6. Next cycle runs, it checks all the coordinates stored in the temporary arraylist, and repeats all the steps over and over expanding out it’s search pattern. Since it ignores blocked tiles, when you visualize an animation of this process the arrows look like water flowing through the map around walls/cliffs/etc.
  7. As soon as at least ONE arrow touches the starting point (remember, we started this from the destination) the while loop stops, and calls that arrow the “shortest route”.

then… it builds the path (using the master ArrayList from step 4)

  1. It takes the coordinates in the ArrayList for the path that contacted the other end first, and asks what it’s parent coordinates are. Stores the data of the current block in a final ArrayList.
  2. Repeats again on the parent coordinates.
  3. Repeats over and over until it tracks all the way back to the destination.
  4. Takes that ArrayList of coordinates it built, and returns it to whatever class was asking for the path (the entities usually) to be used to actually walk the path in it’s own code.

Here’s a screenshot of an entity on a really short path, so you can see the start, end, and the “spread” pattern
CLICK HERE FOR FULL SIZE: http://sixtygig.com/junk/InDev-2014-05-09-3.png


The main reasons it’s so fast:

  • It never has to cycle through the entire map. It just needs to know where the edges are so it doesn’t go beyond them.
  • It heavily relies on byte[mapHeight][mapWidth] (in this case [256][256]) arrays to track most of the data.
  • When it runs the while loop, instead of checking the entire byte[][] array for “checkable points” it only has to check all the points assigned by the temporary arraylist, so there no need to search the byte[][] array at all, it just calls up all the points in the ArrayList and checks them.
  • It removes all of A*'s terrain movement cost and basic heuristic data, so I cut out 2 or 3 int[][] arrays in the process to track movement costs. (Movement cost stuff is well explained here, and you can probably imagine how it adds a lot of additional data to check: https://www.youtube.com/watch?v=KNXfSOx4eEE )
    (EDIT: To kinda explain what I mean, if you watch the video, mine parents arrows like in the tutorial but does NOT have the H, G or F costs at all, and still always finds the same path A* would have anyway. Technically A* may be able to do this in less checks, but my checks run so much faster it doesn’t matter.)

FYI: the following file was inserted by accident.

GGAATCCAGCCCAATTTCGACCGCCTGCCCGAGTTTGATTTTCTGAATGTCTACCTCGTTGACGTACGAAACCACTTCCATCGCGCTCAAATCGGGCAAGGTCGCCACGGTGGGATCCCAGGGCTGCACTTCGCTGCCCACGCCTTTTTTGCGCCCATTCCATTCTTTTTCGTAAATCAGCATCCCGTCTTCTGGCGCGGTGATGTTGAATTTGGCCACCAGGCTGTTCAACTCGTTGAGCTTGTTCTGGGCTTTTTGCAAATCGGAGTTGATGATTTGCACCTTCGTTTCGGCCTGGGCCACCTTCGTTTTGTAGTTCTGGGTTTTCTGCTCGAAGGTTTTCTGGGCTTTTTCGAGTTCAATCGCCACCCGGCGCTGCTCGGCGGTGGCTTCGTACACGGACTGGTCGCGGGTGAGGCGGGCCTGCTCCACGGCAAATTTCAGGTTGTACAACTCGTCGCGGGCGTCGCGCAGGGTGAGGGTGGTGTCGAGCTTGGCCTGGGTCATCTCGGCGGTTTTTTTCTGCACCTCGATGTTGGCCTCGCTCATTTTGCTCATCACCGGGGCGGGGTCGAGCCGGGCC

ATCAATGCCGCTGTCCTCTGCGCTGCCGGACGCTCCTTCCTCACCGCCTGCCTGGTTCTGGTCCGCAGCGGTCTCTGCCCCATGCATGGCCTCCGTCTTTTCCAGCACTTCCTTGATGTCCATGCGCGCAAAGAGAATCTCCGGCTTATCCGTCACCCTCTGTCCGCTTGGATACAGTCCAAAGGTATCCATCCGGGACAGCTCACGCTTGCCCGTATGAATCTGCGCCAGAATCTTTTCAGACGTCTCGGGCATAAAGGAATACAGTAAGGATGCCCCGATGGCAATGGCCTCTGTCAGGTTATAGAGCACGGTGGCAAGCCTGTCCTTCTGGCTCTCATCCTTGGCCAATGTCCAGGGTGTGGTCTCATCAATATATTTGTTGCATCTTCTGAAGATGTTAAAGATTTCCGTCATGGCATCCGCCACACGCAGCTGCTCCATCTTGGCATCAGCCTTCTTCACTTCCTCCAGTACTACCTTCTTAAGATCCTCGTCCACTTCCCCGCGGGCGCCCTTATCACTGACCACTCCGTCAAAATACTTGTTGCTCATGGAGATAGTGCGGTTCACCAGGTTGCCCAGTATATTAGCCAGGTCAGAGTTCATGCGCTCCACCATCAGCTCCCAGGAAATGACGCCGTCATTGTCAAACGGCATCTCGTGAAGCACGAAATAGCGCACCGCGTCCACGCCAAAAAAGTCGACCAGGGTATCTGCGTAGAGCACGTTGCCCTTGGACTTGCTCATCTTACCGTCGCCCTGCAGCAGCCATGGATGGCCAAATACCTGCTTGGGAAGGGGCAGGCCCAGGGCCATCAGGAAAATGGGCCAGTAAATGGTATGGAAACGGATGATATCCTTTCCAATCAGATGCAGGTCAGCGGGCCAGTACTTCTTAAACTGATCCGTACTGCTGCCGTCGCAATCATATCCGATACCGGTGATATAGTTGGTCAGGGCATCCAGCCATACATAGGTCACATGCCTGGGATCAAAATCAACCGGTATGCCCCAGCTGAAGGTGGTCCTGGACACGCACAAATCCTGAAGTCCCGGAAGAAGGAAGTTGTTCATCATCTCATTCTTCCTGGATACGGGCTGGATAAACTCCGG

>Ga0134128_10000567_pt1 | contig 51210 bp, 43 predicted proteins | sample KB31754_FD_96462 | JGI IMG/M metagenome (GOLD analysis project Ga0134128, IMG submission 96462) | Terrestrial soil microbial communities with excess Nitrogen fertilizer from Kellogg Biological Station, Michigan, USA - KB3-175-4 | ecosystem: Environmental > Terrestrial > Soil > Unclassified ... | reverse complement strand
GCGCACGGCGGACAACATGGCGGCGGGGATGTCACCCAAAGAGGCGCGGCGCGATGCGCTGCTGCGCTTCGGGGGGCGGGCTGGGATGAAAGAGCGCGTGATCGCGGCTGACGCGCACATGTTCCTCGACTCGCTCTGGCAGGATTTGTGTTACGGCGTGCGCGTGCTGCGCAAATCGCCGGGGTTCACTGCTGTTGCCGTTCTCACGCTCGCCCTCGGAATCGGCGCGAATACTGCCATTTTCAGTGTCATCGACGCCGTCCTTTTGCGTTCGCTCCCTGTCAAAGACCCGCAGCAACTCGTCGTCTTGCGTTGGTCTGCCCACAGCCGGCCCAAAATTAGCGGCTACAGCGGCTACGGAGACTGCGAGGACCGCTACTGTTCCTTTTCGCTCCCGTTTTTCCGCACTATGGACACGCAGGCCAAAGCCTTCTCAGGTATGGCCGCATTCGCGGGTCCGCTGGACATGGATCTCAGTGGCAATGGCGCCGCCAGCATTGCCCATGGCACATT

They’re not coded yet, but think Warcraft 2-like.

The plan as of this moment:
With wood for example; Basically the villagers will go from a source building (Like a lumber mill) back and forth from trees, slowly cutting down the forest as they go.

Each villager will also have a mini-inventory, that will store a few items. For example, if you want your villagers to go chop wood, they first have to head to the lumbermill and pickup an axe, and they can only hold a few tools at once. So if you overwork a villager he’ll have to waste time putting tools back. Alternatively, your villager may be able to hold a few bandages, healing potions, or something like that in those slots instead if he doesnt fill them up with tools/junk. This could help him if he’s attacked, he could chug a potion while he’s running away.

As for how they stockpile, I’m not sure yet. I want it to take of physical space on the map (so hording becomes a problem). But I am unsure how at the moment. Maybe a combination of “storage buildings” and allowing you to stack items outside in designated spots.

They’ll be many more death and “dead body” animations. Right now I just have the basics. Eventually the guys will be able to be blown up, torched, disintegrated, melted, etc. (depending on how the poor guy died)

Thats the idea! :smiley:

Hey, BTW, ray, can you share the source for this? It doesnt have to be publicly I’m just really interested in this path finding and orgasmic shadows. :stuck_out_tongue:

I’m not quite ready to share the pathfinding source yet, I want to make absolutely sure it’s working as it should. :wink:

The shadows are actually very simple, all it’s doing is checking the map for a tile, if it’s there, it plops a shadow sprite under it. The confusing part is getting the time of day and rotating the shadow around with Graphics. But it’s actually not all that complicated at all, just takes a lot of tweaking to get it just right.

(EDIT: This code was designed specifically for a 8x8 tile map, you’ll have to change some values to work with a different size map, mainly the rendering forloops)

Fast-rendering, dynamic lighting, that is actually based off my pathfinding algorithm! Imagine that?




Looks good, very smooth!

Just because Rayvolution hasn’t mention, They’re stream is up now. Come and join. :stuck_out_tongue: http://www.twitch.tv/sg_rayvolution

I use the AngleCodeFont class and a custom font I made. :wink:




Oooch headache.
A day-night-cycle?
Looks interesting.